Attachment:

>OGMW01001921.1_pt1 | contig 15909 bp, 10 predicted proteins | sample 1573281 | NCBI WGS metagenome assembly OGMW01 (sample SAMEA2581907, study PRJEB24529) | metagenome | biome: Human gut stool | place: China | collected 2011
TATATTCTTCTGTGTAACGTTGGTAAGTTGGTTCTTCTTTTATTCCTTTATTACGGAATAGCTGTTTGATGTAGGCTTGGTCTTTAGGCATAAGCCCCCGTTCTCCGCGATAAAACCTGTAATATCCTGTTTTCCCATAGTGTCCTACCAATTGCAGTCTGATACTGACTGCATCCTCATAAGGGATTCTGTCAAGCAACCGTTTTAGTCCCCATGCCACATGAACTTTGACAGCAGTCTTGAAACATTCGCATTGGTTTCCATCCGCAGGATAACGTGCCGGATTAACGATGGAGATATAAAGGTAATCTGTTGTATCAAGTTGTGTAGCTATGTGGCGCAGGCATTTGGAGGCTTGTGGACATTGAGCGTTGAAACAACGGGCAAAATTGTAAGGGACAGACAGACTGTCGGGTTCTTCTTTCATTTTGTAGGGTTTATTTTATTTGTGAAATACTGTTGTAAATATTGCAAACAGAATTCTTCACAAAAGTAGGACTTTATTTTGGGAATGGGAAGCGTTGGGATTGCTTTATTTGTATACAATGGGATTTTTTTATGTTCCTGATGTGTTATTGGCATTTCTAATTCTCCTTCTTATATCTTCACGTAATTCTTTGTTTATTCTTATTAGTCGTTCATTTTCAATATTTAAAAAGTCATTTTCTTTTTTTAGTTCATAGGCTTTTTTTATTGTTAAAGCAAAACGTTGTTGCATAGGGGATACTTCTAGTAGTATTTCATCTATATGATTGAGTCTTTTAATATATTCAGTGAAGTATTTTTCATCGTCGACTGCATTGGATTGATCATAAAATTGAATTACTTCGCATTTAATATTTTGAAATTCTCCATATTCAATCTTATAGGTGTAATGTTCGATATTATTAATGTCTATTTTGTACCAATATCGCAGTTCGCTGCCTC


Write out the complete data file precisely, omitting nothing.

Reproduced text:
>OGMW01001921.1_pt1 | contig 15909 bp, 10 predicted proteins | sample 1573281 | NCBI WGS metagenome assembly OGMW01 (sample SAMEA2581907, study PRJEB24529) | metagenome | biome: Human gut stool | place: China | collected 2011
TATATTCTTCTGTGTAACGTTGGTAAGTTGGTTCTTCTTTTATTCCTTTATTACGGAATAGCTGTTTGATGTAGGCTTGGTCTTTAGGCATAAGCCCCCGTTCTCCGCGATAAAACCTGTAATATCCTGTTTTCCCATAGTGTCCTACCAATTGCAGTCTGATACTGACTGCATCCTCATAAGGGATTCTGTCAAGCAACCGTTTTAGTCCCCATGCCACATGAACTTTGACAGCAGTCTTGAAACATTCGCATTGGTTTCCATCCGCAGGATAACGTGCCGGATTAACGATGGAGATATAAAGGTAATCTGTTGTATCAAGTTGTGTAGCTATGTGGCGCAGGCATTTGGAGGCTTGTGGACATTGAGCGTTGAAACAACGGGCAAAATTGTAAGGGACAGACAGACTGTCGGGTTCTTCTTTCATTTTGTAGGGTTTATTTTATTTGTGAAATACTGTTGTAAATATTGCAAACAGAATTCTTCACAAAAGTAGGACTTTATTTTGGGAATGGGAAGCGTTGGGATTGCTTTATTTGTATACAATGGGATTTTTTTATGTTCCTGATGTGTTATTGGCATTTCTAATTCTCCTTCTTATATCTTCACGTAATTCTTTGTTTATTCTTATTAGTCGTTCATTTTCAATATTTAAAAAGTCATTTTCTTTTTTTAGTTCATAGGCTTTTTTTATTGTTAAAGCAAAACGTTGTTGCATAGGGGATACTTCTAGTAGTATTTCATCTATATGATTGAGTCTTTTAATATATTCAGTGAAGTATTTTTCATCGTCGACTGCATTGGATTGATCATAAAATTGAATTACTTCGCATTTAATATTTTGAAATTCTCCATATTCAATCTTATAGGTGTAATGTTCGATATTATTAATGTCTATTTTGTACCAATATCGCAGTTCGCTGCCTC